Anyone here have or raised Rabbits or Bunnies as pets?

Or hares? I'm asking since I' am interested in having a pet rabbit at some point, well at least hopefully.

How does it compare to raising and or owning the typical pets such as cats and dogs?

Any advice appreciated, thanks.


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Most Helpful Girl

  • Rabbits are interesting pets, but not as cuddly as cats or dogs. I've had two and although their personalities were interesting and they both loved being petted, neither were interested in snuggling, and both just seemed too independent. Cats do their own thing, but they'll let you pick them up and cuddle them (even if it's not their cup of tea sometimes). Neither rabbit would do such a thing. I suppose it depends on the size of the rabbit, and how much of a connection you have with it. I would say if you've never had a rabbit before it's definitely worth getting one because it's a very different experience than any other pet. Just be sure that you buy from a breeder or an adoption/rescue center (not a petstore), and that the rabbit you choose, you definitely feel a connection with before you buy. My first rabbit was one I picked out myself, and was my favorite ever. My second one was picked by a family member, and to this day my rabbit and I sometimes don't get along.

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Most Helpful Guy

  • i have...

    rabbits are generally very clean and will instinctively toilet in the same place. I've actually found them easier to toilet train than cats.

    if you know what you are doing, house rabbits can be fantastic pets, but unlike cats they are sociable animals so require a fair amount of interaction. they tend to ge depressed without regular interaction.

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    • Guess I'll have to keep that one in mind and check on them every so now and then and not leave them by themselves for lengthy periods of time then. Other than that, I'd probably have to get enough carrots to feed for them also, right?

    • if you are planning on getting more than one rabbit, then they won't need so much attention as they will have each other to them company. having said that, they will still need your attention daily to keep them tame and happy. rabbits are very sociable.

      as for the carrots... well they are actually bad for your rabbit if given too frequently. the whole bugs bunny thing is false. rabbits dont eat root vegetables very often in the wild.

      the occasional carrot isn't a problem and can be given as a treat, but their main food source should be good quality hay, complimented with cabbage and broccoli. they should also be able to graze on grass. however, dont give them lawn clippings as this can contain oil from the lawn mower.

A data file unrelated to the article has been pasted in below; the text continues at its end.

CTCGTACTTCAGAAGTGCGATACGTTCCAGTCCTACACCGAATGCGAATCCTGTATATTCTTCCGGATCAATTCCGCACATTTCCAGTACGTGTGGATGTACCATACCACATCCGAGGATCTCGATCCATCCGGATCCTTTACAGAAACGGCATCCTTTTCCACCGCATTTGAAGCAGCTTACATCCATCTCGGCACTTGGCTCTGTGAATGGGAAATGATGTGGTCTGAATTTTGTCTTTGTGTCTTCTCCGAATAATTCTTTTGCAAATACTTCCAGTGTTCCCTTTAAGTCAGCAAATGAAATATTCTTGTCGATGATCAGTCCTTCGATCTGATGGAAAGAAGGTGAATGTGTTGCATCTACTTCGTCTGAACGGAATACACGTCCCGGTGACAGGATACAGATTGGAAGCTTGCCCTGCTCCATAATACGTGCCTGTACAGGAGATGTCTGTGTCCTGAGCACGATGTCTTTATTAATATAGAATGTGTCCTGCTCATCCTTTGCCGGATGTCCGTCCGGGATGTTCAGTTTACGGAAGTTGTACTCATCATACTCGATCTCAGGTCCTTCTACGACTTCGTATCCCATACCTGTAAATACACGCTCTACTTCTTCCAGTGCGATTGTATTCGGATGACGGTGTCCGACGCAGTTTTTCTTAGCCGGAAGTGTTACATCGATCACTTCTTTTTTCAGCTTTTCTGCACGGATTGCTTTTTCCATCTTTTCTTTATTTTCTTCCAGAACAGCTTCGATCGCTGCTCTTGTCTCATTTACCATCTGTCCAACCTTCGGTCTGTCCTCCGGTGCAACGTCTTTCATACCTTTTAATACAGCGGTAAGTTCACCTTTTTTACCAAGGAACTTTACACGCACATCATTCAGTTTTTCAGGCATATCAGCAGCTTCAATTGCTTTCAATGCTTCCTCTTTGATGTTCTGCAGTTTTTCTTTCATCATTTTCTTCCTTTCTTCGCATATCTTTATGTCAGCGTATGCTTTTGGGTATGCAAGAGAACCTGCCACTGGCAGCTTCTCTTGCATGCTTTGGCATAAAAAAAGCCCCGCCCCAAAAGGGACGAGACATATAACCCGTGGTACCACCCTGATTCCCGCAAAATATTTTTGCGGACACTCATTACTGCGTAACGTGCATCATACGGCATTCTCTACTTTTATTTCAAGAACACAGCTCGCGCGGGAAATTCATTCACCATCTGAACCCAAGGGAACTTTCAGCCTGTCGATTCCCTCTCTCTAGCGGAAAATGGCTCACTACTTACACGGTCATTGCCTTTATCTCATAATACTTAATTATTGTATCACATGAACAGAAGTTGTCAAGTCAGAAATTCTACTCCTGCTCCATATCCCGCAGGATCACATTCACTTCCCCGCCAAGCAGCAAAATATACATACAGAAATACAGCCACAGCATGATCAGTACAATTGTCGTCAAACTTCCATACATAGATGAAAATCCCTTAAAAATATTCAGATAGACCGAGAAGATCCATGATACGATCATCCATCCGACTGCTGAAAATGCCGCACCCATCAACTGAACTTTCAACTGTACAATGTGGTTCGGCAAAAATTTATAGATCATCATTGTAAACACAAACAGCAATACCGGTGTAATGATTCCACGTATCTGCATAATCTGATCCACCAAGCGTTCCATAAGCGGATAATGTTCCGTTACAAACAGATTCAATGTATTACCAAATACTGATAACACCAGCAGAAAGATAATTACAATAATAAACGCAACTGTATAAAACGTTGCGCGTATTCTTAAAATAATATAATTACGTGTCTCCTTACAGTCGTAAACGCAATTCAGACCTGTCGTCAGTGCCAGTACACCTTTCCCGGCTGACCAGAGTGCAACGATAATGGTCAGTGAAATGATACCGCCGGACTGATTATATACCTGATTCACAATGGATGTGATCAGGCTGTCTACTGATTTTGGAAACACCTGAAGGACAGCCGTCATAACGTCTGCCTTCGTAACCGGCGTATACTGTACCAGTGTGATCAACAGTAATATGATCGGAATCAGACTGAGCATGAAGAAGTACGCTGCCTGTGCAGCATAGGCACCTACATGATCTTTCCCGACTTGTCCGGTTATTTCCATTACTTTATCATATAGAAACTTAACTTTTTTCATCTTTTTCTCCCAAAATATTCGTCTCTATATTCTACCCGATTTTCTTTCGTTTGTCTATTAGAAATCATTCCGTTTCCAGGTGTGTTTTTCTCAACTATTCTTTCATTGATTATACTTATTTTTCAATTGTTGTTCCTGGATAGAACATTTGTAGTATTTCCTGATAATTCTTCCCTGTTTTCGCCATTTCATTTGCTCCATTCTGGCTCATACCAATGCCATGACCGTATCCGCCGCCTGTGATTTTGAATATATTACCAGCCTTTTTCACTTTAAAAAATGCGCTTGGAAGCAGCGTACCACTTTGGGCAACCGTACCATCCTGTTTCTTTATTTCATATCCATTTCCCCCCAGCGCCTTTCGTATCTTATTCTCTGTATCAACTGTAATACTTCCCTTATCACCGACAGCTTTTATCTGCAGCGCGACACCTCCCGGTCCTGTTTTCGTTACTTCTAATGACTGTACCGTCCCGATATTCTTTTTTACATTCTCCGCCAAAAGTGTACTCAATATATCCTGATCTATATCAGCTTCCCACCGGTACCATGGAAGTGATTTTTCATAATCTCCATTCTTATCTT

small portions of rabbit pellets should also be available.

    • thanks for mho.

      if you have any other questions, feel free to ask

What Girls Said 3

  • YES I'VE HAD LIKE THREE, but they've all died. One, got ran over. Second, got ran over. Third, froze to death. I suggest to keep them on check, don't leave the door open, and when it's cold.. make sure to make that bunny warm. Do not hurt them like I did (When I was 5, I used to throw my poor bunny to the wall and then ran over to hug it, DON'T DO THAT.) Take good care of a bunny as if it were a child, they're very sensitive.

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  • I found a dog easier to look after & a better pet.

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  • nope.

    my cousin has a few.

    He keeps them in the roof. They hop and so cute.

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What Guys Said 4

  • In the house? Or outside?

    They are more work than a cat, less work than a dog. You'll want to let it out of its cage, but even though you can train them to use a litter box like a cat, they tend to be a bit lazy, and if they are hiding behind the couch or something they'll just stay there instead of going to track down the litter box. And they will chew all sorts of things. They will eat the back of the couch, your books, your speaker wires... everything they can. So, higher maintenance than a cat if you let it roam around out of its cage. But not like going and keeping a dog properly exercised and stuff.

    And you'll need to keep the cage clean... the ammonia smell can get really over powering if you let it slide too long.

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  • They're really low maintenance. Give them food and water and clean their cage once in a while and they're happy. Comparable to owning a cat, a hell of a lot easier than owning a dog.

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    • I see. I'll that in keep in mind. When you say easier, which parts are easier specifically? Does that include costs to keep and raise them?

    • Yeah rabbits are way cheaper than dogs. And again, about the same as a cat. Minimal/no training, less & cheaper food, minimal execise, overall just so much easier than a dog.

  • I have had a rabbit before. They are nice, but they shit everywhere. They don't have much personality though.

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  • I haven't myself but I have a friend who has a pet bunny because he's allergic to cats and dogs.

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